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  • Writer's pictureRachel Bennett

Why do we quit?

That's a pretty big question. Why do we quit? Let's back up a bit and get back to the beginning and ask the question, "Why do we start?". Specifically, why do we start working toward a goal like paying off debt, getting more active, bettering our health, or even progressing in our career? Think about that. "Why" can be such a powerful word if you truly ask it.

When I started working on my health my "why" was big. And it was personal. I was nearly 230 lbs. I was not active (although I really wanted to be). I had a 2 year old, a husband who was working to build his business, and a full time job that really was taking up the most time in my life. I didn't feel good. I was tired all the time. And I was watching my mother fight a losing battle with cancer. I remember coming home from picking up my son from daycare and just being DONE. I broke down. And as my husband held our little boy I looked at the both of them and said that I was going to make a change. I was going to get healthier because I needed to be on this planet a long long time so I could take care of them. I wasn't going to be held back by my health. And I was going to make a change. My "why" was big. That's why I started.

Along the way I hit bumps. I had times where I gave up on feeding myself well. I would take long breaks from working out. I would lose a little weight, and then gain it all back. And at times I would just quit. But why do we quit?

Two main reasons why people quit anything is discouragement and fear. For me it was a fear of failure and looking like a fool. And discouragement because in my eyes, I actually did fail. And over nearly 30 years of yo-yo dieting and trying to do something I would quit over and over and over again. Failure had become part of the pattern. I'd start out motivated and confident that this time would be different. Then I'd give it a shot, make a little progress and get excited. Then a circumstance would come up and I'd hit a bump. And because I hadn't been perfect, I would see it as a failure and then get discouraged. Then I'd quit. And I'd done this so so many times and finally I got to accept my defeat and truly gave up. I would just be a big girl and would focus on loving myself the way that I was. All the while, I was obese and had the knowledge that someday that obesity would catch up with me and I would end up with high blood pressure and diabetes like my mom. And I would most likely develop cancer and have to fight that battle too. But in the meantime I would just work on my career, treat myself with kindness, and be ok with being the big girl with the healthy body image. But I'd accepted that my health would always be an uphill battle.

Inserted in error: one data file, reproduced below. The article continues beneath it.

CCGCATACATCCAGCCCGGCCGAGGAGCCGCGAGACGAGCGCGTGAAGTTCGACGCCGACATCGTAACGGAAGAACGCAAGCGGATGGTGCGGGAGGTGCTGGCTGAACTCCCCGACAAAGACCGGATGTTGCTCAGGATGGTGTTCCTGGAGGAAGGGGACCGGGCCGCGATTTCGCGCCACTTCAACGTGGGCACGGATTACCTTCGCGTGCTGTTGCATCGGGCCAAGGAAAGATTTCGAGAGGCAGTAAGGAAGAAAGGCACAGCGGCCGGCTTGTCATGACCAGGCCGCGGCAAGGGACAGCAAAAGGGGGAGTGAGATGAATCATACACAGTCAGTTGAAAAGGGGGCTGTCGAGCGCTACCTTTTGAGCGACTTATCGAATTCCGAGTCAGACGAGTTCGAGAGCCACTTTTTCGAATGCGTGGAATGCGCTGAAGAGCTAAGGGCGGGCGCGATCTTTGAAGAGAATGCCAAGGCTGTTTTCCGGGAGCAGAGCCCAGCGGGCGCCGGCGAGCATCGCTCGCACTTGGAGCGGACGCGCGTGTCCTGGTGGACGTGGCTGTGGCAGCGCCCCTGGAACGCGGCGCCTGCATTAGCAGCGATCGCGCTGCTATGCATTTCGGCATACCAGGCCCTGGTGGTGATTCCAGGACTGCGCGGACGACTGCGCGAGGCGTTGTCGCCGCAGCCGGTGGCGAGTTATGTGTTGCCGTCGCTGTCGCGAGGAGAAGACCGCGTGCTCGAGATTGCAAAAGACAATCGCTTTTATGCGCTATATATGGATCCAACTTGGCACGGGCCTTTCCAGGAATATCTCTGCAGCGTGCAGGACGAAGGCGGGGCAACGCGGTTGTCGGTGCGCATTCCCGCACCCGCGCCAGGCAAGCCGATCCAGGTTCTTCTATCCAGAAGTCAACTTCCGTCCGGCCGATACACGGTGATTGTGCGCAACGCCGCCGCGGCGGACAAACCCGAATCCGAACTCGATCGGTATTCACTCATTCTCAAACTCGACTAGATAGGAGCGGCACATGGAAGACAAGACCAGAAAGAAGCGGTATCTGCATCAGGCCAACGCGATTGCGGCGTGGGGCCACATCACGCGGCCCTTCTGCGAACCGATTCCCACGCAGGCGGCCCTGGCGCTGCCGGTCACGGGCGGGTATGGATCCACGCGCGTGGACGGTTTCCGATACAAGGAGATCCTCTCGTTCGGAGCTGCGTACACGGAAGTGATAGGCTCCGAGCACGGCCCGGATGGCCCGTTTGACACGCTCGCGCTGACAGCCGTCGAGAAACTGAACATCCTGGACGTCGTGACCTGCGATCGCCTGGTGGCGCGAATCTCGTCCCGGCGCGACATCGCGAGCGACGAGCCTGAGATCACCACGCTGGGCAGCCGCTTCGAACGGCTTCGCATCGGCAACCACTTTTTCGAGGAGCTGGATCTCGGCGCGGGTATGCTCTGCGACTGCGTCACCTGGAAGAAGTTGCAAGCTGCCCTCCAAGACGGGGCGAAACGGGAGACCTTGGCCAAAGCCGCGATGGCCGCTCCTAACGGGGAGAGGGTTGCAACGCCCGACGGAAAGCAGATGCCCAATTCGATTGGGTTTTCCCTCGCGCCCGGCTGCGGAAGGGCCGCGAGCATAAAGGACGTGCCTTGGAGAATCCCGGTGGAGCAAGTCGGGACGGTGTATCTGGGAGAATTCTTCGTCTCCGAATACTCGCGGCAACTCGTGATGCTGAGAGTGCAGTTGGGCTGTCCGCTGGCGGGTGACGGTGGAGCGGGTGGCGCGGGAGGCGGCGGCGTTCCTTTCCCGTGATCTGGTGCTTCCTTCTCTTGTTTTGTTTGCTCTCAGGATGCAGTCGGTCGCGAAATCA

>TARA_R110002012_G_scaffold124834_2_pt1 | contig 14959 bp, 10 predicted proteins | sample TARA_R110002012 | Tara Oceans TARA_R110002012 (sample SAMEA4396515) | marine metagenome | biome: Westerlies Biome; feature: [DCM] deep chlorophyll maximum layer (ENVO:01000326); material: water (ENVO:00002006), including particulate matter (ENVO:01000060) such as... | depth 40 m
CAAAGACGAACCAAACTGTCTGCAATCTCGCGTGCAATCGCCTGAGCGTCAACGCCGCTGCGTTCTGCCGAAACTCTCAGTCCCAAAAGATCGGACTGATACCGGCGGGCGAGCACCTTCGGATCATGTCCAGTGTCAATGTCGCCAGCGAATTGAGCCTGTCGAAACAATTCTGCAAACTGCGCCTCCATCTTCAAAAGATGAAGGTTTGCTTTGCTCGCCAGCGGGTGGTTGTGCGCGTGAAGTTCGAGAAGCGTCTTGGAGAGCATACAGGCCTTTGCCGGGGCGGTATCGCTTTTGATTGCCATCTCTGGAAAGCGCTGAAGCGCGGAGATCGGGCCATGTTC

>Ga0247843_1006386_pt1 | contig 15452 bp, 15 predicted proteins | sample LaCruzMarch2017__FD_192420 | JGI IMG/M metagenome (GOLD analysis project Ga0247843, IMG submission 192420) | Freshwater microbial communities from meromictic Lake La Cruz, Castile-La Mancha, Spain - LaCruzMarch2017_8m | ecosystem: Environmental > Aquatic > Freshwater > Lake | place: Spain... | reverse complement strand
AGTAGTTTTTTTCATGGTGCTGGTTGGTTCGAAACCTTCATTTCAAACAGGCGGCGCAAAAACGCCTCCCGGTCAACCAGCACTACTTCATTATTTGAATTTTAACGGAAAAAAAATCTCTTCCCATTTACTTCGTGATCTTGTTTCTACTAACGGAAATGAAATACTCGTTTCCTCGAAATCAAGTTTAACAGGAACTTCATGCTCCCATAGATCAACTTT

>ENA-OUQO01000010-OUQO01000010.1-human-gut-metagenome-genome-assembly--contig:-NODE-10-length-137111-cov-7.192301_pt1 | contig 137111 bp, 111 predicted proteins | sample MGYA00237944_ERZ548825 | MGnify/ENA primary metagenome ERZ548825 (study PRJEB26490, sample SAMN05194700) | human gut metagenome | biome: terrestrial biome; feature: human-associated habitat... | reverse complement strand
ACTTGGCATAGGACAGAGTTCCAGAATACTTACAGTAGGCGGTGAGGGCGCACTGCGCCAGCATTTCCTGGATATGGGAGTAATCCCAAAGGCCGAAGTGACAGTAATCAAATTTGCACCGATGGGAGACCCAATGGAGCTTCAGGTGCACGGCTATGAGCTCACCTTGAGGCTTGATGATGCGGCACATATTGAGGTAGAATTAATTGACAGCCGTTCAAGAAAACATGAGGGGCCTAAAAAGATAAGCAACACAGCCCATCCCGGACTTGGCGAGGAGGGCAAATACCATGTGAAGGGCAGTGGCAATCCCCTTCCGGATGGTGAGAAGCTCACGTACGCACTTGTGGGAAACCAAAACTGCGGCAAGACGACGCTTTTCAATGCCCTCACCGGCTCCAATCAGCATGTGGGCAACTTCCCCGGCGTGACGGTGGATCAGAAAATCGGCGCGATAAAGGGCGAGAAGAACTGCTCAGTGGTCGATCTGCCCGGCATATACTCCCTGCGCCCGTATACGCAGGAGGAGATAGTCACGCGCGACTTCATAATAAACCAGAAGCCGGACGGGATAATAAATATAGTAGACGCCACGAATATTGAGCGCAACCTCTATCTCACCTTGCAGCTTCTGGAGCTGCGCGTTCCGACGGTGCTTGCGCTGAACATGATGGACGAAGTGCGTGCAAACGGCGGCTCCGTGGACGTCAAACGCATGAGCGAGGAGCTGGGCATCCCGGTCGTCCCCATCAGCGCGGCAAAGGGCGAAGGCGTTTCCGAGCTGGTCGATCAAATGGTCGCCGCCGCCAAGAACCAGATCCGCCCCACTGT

But then I went back to my "why". And I really evaluated that. Was my "why" more important than my failure? Was my "why" more important than my fear? And every time I looked at my little boy, I realized that, yes, my "why" was waaaaaay more important. So I kept starting over. Three years ago (when that boy had turned 6) I finally got a hold of myself and committed to being consistent. And really made a huge difference. I made some significant changes and created some healthier habits. I lost a significant amount of weight and was able to keep it off. And I kept consistent. And there were bumps. And I would get discouraged, but this time I didn't quit. What was different this time? I had become determined that my "why" was more important than my fear.

This is why I decided to help other people. This is why I decided to start blogging. This is why I decided to start living out loud. Because the more I began to realize that fear was really just about me, and my "why" was bigger than me. It was about my family. It was like I'd finally cracked the code. And if I could do it, then how many other people out there that felt the same fear and discouragement could do it too.

Bottom line. Don't let discouragement derail you. Your goals are bigger than that. Accept that there are bumps in the road. Accept that obstacles will get in the way. Every time you go over a bump, or bust through a road block you grow. You get better. You get closer to your goal. Keep going. Don't quit.



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